New technology has paved the way for extraordinary advancements in vehicle safety, emissions reduction, and fuel economy. Today’s vehicles do more to keep drivers secure and connected than ever before. However, connected vehicles must be designed and manufactured with security in mind. Today, members of the Automotive Information Sharing and Analysis Center (“Auto-ISAC”) released an overview of comprehensive Automotive Cybersecurity Best Practices (“Best Practices”) developed as a proactive measure to further enhance vehicle cybersecurity throughout the industry.
Over five months, more than 50 automotive cybersecurity experts from around the world have participated in the development of these Best Practices to advance automotive cybersecurity capabilities. The effort began in early 2016 when the 15 automaker members of the Auto-ISAC formed a working group to examine all cybersecurity aspects of the motor vehicle ecosystem.
“Automakers are committed to being proactive and will not wait for cyber threats to materialize into safety risks,” said Auto-ISAC Chairman Tom Stricker of Toyota. “The Best Practices initiative represents this commitment to proactive collaboration that our industry made when we stood up the Auto-ISAC last year. I’m proud of the way we have united in our endeavor to minimize the risks our consumers might face from cybersecurity and privacy threats.”
The Executive Summary of the Best Practices has been released publicly on the Auto-ISAC website. The Best Practices provide guidance to assist an organization’s development in seven key topic areas, including:
- Governance: Aligns a vehicle cybersecurity program to an organization’s broader mission and objectives.
- Risk assessment and management: Mitigates the potential impact of cybersecurity vulnerabilities by developing processes for identification, categorization, prioritization, and treatment of cybersecurity risks.
- Security by Design: Follows secure design principles in developing a secure vehicle, as well as the integration of cybersecurity features during the product development process.
- Threat detection and protection: Detects threats, vulnerabilities, and incidents to proactively monitor environments and mitigate risk.
- Incident response: Enables automakers to respond to a vehicle cyber incident in a reliable and expeditious manner.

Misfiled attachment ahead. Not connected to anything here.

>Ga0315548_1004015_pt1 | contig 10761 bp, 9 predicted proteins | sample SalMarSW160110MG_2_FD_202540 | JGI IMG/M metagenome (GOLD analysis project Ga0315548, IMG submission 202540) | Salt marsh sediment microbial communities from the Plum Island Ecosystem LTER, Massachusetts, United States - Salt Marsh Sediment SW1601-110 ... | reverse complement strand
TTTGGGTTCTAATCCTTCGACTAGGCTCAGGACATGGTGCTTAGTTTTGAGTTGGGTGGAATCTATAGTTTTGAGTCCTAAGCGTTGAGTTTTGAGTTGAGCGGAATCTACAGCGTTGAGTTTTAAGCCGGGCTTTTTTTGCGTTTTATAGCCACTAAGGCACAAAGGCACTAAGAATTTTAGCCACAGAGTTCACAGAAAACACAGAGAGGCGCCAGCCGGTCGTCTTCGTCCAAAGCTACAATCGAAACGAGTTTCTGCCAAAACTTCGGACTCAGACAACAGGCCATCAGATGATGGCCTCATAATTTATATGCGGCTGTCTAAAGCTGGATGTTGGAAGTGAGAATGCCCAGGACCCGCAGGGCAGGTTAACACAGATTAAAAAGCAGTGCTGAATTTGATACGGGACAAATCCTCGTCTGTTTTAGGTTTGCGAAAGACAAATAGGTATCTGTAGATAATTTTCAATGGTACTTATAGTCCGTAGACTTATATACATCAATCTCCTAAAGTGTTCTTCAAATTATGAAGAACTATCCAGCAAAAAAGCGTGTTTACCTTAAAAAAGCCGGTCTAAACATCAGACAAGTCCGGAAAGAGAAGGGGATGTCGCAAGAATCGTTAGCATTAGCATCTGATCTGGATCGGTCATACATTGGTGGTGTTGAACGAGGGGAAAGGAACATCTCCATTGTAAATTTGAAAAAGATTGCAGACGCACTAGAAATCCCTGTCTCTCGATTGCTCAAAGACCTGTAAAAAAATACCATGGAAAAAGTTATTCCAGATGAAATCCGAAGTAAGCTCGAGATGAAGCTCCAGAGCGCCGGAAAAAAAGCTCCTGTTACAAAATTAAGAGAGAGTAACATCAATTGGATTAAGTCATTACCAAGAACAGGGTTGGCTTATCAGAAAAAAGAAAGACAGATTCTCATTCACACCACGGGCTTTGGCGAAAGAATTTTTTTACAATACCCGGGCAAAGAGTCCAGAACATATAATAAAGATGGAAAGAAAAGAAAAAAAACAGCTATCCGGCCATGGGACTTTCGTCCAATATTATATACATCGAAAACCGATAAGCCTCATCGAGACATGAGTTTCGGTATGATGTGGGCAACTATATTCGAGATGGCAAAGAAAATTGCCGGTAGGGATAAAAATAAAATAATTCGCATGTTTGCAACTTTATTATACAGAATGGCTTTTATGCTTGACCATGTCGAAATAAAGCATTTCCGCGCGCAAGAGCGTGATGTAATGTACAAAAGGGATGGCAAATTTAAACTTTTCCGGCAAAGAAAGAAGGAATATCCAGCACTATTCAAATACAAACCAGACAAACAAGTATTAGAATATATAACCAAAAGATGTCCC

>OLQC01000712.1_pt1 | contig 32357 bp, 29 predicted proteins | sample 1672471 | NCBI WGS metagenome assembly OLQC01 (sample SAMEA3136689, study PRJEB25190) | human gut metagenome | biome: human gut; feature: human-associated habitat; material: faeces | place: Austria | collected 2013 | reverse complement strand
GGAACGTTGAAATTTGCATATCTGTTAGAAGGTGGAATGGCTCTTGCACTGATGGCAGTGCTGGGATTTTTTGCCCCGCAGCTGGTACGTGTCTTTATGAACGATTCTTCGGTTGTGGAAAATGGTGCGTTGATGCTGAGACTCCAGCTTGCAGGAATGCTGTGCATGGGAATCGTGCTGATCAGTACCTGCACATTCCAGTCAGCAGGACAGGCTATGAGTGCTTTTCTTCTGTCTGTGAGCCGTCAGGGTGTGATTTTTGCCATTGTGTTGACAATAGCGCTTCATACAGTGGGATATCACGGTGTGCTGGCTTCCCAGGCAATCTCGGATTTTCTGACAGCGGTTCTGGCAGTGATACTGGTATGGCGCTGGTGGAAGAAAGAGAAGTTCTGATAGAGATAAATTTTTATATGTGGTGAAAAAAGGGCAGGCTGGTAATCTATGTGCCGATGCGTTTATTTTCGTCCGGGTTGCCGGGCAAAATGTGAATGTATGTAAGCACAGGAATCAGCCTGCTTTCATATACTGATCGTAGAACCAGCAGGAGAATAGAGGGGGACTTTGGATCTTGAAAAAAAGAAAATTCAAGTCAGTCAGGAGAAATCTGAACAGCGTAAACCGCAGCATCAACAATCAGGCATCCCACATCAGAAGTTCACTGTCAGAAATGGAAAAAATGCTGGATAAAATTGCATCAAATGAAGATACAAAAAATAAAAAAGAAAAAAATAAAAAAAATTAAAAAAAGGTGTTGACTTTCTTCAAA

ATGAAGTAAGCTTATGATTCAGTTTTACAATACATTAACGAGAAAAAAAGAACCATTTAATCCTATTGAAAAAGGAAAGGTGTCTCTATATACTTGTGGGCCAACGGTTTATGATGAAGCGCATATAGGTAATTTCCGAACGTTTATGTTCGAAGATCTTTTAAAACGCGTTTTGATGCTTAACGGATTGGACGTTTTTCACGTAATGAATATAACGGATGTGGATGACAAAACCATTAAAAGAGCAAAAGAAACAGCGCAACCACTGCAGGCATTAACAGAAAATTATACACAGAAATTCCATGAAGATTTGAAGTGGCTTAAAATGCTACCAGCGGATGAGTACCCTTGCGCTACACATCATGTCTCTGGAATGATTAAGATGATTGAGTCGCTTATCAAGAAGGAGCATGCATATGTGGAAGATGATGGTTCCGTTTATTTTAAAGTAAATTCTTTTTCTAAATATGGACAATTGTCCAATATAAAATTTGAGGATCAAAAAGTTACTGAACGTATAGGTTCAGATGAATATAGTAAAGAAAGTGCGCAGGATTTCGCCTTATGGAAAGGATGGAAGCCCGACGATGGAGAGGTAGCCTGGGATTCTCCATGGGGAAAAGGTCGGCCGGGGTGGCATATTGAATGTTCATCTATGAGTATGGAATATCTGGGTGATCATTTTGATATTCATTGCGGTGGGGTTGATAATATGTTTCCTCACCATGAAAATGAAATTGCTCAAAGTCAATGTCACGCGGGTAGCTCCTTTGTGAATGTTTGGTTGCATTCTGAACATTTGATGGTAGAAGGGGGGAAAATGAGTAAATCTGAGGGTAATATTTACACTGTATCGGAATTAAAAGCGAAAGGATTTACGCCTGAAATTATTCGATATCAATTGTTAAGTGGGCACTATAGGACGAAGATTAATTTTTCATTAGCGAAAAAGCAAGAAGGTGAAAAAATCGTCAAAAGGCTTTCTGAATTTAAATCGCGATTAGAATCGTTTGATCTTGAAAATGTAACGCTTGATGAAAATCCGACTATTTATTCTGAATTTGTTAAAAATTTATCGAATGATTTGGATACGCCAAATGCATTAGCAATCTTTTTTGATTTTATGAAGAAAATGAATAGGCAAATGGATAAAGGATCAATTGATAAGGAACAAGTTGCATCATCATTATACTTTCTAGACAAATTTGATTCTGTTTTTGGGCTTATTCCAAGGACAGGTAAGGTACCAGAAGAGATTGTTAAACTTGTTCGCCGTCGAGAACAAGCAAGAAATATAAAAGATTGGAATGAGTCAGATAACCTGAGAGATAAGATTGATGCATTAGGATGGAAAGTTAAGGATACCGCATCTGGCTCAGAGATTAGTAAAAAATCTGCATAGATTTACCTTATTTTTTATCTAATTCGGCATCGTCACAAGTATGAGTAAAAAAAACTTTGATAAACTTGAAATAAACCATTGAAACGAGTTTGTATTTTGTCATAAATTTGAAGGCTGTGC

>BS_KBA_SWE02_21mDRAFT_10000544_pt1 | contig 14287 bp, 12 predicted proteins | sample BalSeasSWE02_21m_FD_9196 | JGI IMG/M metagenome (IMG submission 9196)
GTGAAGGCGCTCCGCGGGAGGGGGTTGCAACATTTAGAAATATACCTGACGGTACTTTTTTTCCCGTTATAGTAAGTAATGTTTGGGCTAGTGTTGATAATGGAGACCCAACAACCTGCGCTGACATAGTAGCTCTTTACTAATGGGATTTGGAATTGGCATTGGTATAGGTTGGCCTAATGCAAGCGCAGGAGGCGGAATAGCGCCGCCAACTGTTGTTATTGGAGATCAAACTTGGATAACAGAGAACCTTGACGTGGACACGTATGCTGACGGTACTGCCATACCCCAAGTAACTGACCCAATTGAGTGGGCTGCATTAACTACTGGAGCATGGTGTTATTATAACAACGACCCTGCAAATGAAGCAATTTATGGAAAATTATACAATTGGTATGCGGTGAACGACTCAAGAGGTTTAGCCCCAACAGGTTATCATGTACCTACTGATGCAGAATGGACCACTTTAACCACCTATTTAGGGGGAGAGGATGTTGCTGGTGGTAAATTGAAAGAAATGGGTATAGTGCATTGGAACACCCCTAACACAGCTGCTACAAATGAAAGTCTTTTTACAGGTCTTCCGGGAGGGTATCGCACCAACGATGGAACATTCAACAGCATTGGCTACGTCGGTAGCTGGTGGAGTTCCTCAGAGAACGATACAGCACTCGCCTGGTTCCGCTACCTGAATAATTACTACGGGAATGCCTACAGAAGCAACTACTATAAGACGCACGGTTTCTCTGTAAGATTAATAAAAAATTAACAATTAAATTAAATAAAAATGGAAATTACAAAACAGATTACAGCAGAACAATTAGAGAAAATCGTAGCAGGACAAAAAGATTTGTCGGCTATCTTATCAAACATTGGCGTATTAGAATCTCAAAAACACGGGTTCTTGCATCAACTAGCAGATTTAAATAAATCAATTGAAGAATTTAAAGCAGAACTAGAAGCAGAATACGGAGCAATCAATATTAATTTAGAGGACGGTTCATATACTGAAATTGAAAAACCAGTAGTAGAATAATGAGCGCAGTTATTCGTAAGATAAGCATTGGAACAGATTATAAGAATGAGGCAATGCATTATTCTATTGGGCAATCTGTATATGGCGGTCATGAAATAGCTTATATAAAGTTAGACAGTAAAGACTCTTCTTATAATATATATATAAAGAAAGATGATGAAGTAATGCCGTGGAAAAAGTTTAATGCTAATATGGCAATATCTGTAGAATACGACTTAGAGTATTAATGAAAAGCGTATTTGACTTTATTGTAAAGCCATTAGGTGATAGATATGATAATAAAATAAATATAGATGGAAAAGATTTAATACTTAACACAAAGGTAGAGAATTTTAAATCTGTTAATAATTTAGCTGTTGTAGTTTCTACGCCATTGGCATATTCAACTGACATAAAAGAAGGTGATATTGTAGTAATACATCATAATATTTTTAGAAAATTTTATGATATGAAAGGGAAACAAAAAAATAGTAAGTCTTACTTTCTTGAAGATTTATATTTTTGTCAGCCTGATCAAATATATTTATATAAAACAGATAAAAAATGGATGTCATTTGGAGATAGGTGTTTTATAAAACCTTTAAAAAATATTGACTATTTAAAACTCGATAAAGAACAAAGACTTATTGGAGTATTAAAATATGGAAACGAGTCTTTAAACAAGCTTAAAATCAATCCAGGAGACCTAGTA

- Awareness and training: Cultivates a culture of cybersecurity and ensures individuals understand their role and responsibility in promoting vehicle cybersecurity.
- Collaboration and engagement with appropriate third parties: Enhances cyber threat awareness and attack response.
The Best Practices provide deep technical and organizational breadth to support, develop, and improve defenses against potential cybersecurity threats of the motor vehicle ecosystem. They are grounded in ISO, NIST and other established cybersecurity frameworks but are tailored to the motor vehicle. Auto-ISAC members have committed to continuously enhancing the Best Practices over time to keep pace with the constantly evolving cyber landscape.
The creation of Best Practices follows the release of the Framework for Automotive Cybersecurity Best Practices jointly released by the Alliance of Automobile Manufacturers (“Auto Alliance”) and the Association of Global Automakers (“Global Automakers”) in January 2016. The Auto-ISAC coordinated with both organizations throughout the Best Practices development.
The auto industry has been successful in galvanizing collaboration to address product and data security before a major cyber incident has taken place. In November 2014, members of both the Auto Alliance and Global Automakers voluntarily adopted Privacy Principles that will govern data retrieved from vehicles. The auto industry was the first in the Internet of Things ecosystem to take such a firm stance on customer data use.
The Executive Summary of the Best Practices and other information on Auto-ISAC can be found at www.automotiveisac.com.
Auto-ISAC was formed in July 2015 in a collective effort by the auto industry to establish a secure platform for sharing, tracking and analyzing intelligence about cyber threats and potential vulnerabilities. Auto-ISAC operates as a central hub that allows members to anonymously submit and receive information to help them more effectively counter cyber threats in real time. Currently, Auto-ISAC members account for more than 98 percent of light-duty vehicles on the road in North America.